This is a secret garden!
My friend and native plant gardener, Alice, describes herself as a late comer to native plants. I say she is an artist whose palette is native plants. The results are enchanting. There are so many ideas to borrow from her garden.
Growing Many Species
One is an approach that defies traditional garden design advice to place plants in groups of odd numbers, 3s, 5s, or 7s, to create mass of color or texture. While Alice employs this technique in a few places, she also uses single plants to incredible effect. She does this so well that the diversity of species in her row home garden far exceeds that of many much larger gardens.
This Virginia sweetspire (Itea virginica), just to the left of one of two garden paths adds fragrance and fresh greens in late spring and early summer and brilliant color in fall. Virginia sweetspire is easy to grow in sun or shade. It naturally grows in moist areas but will also grow in average soils. It is very versatile.
A common rush (Juncus effusus) nestles up against the rain barrel. This very vertical plant thrives in consistently moist soils in full sun. It grows up to 4 feet in height. The Missouri Botanical Garden suggests planting it in pots sunk into the ground to contain spreading if that is a concern. In warmer areas, this plant can be evergreen.
An oakleaf hydrangea (Hydrangea quercifolia) adds an ethereal lushness to the back garden at dusk. Oakleaf hydrangeas particularly lend themselves to being planted as a focal point. Their papery winter bark, slowly unfurling leaves in spring, summer blooms and radiant maroon and red fall colors make oakleaf hydrangea a plant for every season.
Three leaf stonecrop (Sedum ternatum), our native sedum, naturalizes along a path. This low growing, evergreen sedum thrives and spreads in conditions it likes -- either sunny spots with a bit of moisture or in drier soils in shadier spots. Small white flowers bloom in spring. It needs absolutely no care.
Peak bloom for this Carolina allspice (Calycanthus floridus) was earlier in the season yet fading burgundy flowers still add color. In the fall, foliage turns yellow. This is an easy to grow shrub that can take full sun or filtered shade though it blooms best in sun. It also grows in a range of soils. Many descriptions of this plant describe a fruity scent though not all have that scent.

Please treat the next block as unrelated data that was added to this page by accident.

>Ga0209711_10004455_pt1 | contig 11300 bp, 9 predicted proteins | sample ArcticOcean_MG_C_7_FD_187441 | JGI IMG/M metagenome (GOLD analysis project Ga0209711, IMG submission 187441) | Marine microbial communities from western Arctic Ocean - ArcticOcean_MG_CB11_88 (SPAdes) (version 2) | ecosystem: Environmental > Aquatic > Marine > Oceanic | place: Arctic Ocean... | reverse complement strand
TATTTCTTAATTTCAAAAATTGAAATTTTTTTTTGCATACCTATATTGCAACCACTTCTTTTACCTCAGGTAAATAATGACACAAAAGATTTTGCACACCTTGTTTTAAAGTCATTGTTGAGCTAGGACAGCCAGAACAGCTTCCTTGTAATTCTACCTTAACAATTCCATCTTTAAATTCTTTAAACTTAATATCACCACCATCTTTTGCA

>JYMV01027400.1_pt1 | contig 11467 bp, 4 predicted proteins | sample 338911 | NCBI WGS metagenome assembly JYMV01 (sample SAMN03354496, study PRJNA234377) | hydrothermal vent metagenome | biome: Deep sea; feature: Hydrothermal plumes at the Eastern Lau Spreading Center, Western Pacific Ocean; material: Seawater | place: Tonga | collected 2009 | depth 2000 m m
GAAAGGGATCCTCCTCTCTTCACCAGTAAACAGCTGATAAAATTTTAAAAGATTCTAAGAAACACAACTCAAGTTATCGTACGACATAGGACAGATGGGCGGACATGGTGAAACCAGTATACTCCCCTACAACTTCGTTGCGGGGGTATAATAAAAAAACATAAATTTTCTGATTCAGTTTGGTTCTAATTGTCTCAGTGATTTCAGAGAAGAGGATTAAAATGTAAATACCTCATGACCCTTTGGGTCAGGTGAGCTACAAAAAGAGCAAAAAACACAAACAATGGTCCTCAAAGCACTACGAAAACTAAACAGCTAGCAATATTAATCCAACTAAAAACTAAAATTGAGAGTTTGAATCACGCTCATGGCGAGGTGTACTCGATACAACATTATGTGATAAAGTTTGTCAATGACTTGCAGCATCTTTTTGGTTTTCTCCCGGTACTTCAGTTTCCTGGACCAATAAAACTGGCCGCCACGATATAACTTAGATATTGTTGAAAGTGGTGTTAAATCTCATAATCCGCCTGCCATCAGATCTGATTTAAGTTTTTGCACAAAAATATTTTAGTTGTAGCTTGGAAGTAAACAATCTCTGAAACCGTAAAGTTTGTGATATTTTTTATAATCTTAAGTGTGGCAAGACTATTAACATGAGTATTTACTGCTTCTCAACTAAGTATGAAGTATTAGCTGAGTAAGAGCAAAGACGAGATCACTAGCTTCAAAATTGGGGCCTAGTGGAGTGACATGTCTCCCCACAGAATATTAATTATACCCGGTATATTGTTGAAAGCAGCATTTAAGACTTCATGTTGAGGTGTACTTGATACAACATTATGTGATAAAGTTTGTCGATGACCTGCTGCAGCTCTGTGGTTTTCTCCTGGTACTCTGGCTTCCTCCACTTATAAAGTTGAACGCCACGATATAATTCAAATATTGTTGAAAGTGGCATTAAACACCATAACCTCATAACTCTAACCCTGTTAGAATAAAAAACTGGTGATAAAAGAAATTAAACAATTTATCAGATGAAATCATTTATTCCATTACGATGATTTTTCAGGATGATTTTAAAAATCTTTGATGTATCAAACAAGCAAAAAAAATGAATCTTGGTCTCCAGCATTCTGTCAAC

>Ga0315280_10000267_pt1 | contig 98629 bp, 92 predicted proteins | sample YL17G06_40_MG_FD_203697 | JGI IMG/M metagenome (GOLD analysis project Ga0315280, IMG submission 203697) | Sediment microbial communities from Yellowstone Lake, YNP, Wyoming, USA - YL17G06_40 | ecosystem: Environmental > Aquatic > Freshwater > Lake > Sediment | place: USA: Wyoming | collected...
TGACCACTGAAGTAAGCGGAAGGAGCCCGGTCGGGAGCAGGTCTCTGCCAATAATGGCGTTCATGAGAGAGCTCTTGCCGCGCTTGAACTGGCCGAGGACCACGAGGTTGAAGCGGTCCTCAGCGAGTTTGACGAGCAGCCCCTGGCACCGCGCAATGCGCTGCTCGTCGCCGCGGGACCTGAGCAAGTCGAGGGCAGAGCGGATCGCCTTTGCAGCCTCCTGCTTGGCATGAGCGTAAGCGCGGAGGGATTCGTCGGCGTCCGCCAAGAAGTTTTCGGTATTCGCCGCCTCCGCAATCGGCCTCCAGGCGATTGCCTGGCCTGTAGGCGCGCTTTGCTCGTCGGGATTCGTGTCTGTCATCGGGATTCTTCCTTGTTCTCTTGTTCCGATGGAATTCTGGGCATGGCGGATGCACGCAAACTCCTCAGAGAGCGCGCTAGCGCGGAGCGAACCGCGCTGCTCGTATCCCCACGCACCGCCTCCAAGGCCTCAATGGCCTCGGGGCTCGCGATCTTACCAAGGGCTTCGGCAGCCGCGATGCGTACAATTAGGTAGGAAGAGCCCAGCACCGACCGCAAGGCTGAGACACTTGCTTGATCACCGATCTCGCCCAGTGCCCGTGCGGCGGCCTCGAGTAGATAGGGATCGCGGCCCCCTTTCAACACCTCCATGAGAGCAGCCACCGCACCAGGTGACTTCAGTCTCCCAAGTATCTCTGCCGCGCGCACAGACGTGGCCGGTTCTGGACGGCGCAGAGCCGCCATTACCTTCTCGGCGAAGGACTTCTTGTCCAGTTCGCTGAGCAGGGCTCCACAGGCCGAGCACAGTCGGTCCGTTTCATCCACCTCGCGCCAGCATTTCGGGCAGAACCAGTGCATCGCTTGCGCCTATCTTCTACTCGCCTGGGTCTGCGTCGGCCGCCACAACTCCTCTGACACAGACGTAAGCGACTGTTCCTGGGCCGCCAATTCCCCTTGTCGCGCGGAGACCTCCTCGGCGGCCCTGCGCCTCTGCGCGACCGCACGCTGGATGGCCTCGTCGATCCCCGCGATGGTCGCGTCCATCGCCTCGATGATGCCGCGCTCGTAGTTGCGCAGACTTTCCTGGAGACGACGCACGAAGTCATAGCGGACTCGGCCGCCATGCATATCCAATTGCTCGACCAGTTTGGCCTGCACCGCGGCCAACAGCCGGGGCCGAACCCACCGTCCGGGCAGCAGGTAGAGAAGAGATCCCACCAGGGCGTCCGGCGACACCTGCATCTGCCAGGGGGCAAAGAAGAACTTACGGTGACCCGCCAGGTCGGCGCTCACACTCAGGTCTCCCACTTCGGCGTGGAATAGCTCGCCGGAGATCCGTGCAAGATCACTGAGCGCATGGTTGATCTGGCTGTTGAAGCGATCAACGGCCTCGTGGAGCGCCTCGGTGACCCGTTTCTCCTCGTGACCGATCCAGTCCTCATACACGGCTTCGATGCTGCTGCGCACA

Alice also has a southern magnolia (Magnolia grandiflora), a dogwood (Cornus Florida), a drooping laurel (leucothoe fontanesiana) and many native perennials growing in her back garden. Using so many species, scientists tell us, is a good way to create habitat. It has also enabled Alice to exceed the recommended threshold of planting 70% native to achieve a garden that effectively supports insects, pollinators and birds. To read more about the 70% native goal, please click here. Now, that's an accomplishment!
As a trained pruner, Alice is espaliering a native witch hazel (Hamamelis virginiana) with ease. This is looking absolutely terrific. When the papery yellow blossoms appear in December, this will be magical.
Planting a Slope
Slopes in small row home gardens can pose challenges. Grass on an angle can be difficult to mow and often times, people resort to ornamental pachysandra or allow invasive ivy or vinca to take hold. Alice's front garden offers an array of alluring alternatives.
Several Christmas ferns (Polystichum acrostichoides), Allegheny pachysandra (Pachysandra procumbens), and dwarf crested iris (Iris cristata) in the foreground, all ground covers that work in shade, have contrasting textures, making the small slope stunning. A redbud tree (Cercis canadensis), two summersweet (Clethra alnifolia) shrubs, and liatris (Liatris spicata) add blooms through spring and summer.
The low growing cultivar of eastern red cedar "Grey Owl' (Juniperus virginiana 'Grey Owl') is perfect for this narrow slope along the steps to the house. The shrub requires virtually no maintenance and stabilizes the slope while adding color and texture.
This garden works so well because it is perfectly edited. Gravel paths and spaces between plants allow your eye to rest. Then again, Alice forged a career as a television producer so editing might come naturally! To visit this garden in fall, click here.
Whether you are editing, espaliering or doing some armchair gardening, Alice's garden abounds with artistry, ideas and inspiration for us all.